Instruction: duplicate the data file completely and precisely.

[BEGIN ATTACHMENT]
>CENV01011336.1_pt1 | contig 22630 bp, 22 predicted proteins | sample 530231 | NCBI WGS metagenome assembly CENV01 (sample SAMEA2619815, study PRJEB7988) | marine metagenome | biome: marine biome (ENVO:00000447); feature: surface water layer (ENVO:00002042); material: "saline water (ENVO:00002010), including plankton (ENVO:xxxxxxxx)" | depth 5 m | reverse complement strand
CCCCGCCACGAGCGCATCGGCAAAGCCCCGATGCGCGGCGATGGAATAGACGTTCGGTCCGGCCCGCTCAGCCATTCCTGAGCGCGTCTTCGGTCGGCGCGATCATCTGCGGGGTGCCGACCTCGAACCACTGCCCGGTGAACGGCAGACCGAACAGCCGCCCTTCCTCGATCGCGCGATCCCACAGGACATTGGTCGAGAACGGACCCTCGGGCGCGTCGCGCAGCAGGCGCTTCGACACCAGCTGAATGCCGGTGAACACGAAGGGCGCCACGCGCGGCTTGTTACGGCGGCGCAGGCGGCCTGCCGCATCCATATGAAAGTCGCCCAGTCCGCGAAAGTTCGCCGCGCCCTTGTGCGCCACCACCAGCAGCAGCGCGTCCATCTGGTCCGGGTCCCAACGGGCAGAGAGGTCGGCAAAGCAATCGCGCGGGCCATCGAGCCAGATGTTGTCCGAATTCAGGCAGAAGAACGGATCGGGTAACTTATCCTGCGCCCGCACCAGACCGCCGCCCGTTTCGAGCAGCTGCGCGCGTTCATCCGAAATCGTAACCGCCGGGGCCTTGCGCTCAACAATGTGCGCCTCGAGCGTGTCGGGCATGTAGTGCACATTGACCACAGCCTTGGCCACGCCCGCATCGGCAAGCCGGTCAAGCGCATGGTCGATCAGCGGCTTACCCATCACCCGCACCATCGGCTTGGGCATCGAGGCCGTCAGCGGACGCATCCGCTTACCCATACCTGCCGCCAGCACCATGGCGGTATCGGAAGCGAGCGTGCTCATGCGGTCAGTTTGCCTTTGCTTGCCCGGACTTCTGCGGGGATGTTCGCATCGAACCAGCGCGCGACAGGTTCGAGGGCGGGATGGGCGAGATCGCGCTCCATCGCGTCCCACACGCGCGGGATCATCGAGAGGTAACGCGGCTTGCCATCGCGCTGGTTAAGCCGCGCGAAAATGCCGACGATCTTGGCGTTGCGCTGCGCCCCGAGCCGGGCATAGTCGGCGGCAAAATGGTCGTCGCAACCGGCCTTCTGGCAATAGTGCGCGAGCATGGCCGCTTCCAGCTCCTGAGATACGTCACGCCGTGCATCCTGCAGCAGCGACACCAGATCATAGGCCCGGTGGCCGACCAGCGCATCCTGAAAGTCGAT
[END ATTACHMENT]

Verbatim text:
>CENV01011336.1_pt1 | contig 22630 bp, 22 predicted proteins | sample 530231 | NCBI WGS metagenome assembly CENV01 (sample SAMEA2619815, study PRJEB7988) | marine metagenome | biome: marine biome (ENVO:00000447); feature: surface water layer (ENVO:00002042); material: "saline water (ENVO:00002010), including plankton (ENVO:xxxxxxxx)" | depth 5 m | reverse complement strand
CCCCGCCACGAGCGCATCGGCAAAGCCCCGATGCGCGGCGATGGAATAGACGTTCGGTCCGGCCCGCTCAGCCATTCCTGAGCGCGTCTTCGGTCGGCGCGATCATCTGCGGGGTGCCGACCTCGAACCACTGCCCGGTGAACGGCAGACCGAACAGCCGCCCTTCCTCGATCGCGCGATCCCACAGGACATTGGTCGAGAACGGACCCTCGGGCGCGTCGCGCAGCAGGCGCTTCGACACCAGCTGAATGCCGGTGAACACGAAGGGCGCCACGCGCGGCTTGTTACGGCGGCGCAGGCGGCCTGCCGCATCCATATGAAAGTCGCCCAGTCCGCGAAAGTTCGCCGCGCCCTTGTGCGCCACCACCAGCAGCAGCGCGTCCATCTGGTCCGGGTCCCAACGGGCAGAGAGGTCGGCAAAGCAATCGCGCGGGCCATCGAGCCAGATGTTGTCCGAATTCAGGCAGAAGAACGGATCGGGTAACTTATCCTGCGCCCGCACCAGACCGCCGCCCGTTTCGAGCAGCTGCGCGCGTTCATCCGAAATCGTAACCGCCGGGGCCTTGCGCTCAACAATGTGCGCCTCGAGCGTGTCGGGCATGTAGTGCACATTGACCACAGCCTTGGCCACGCCCGCATCGGCAAGCCGGTCAAGCGCATGGTCGATCAGCGGCTTACCCATCACCCGCACCATCGGCTTGGGCATCGAGGCCGTCAGCGGACGCATCCGCTTACCCATACCTGCCGCCAGCACCATGGCGGTATCGGAAGCGAGCGTGCTCATGCGGTCAGTTTGCCTTTGCTTGCCCGGACTTCTGCGGGGATGTTCGCATCGAACCAGCGCGCGACAGGTTCGAGGGCGGGATGGGCGAGATCGCGCTCCATCGCGTCCCACACGCGCGGGATCATCGAGAGGTAACGCGGCTTGCCATCGCGCTGGTTAAGCCGCGCGAAAATGCCGACGATCTTGGCGTTGCGCTGCGCCCCGAGCCGGGCATAGTCGGCGGCAAAATGGTCGTCGCAACCGGCCTTCTGGCAATAGTGCGCGAGCATGGCCGCTTCCAGCTCCTGAGATACGTCACGCCGTGCATCCTGCAGCAGCGACACCAGATCATAGGCCCGGTGGCCGACCAGCGCATCCTGAAAGTCGAT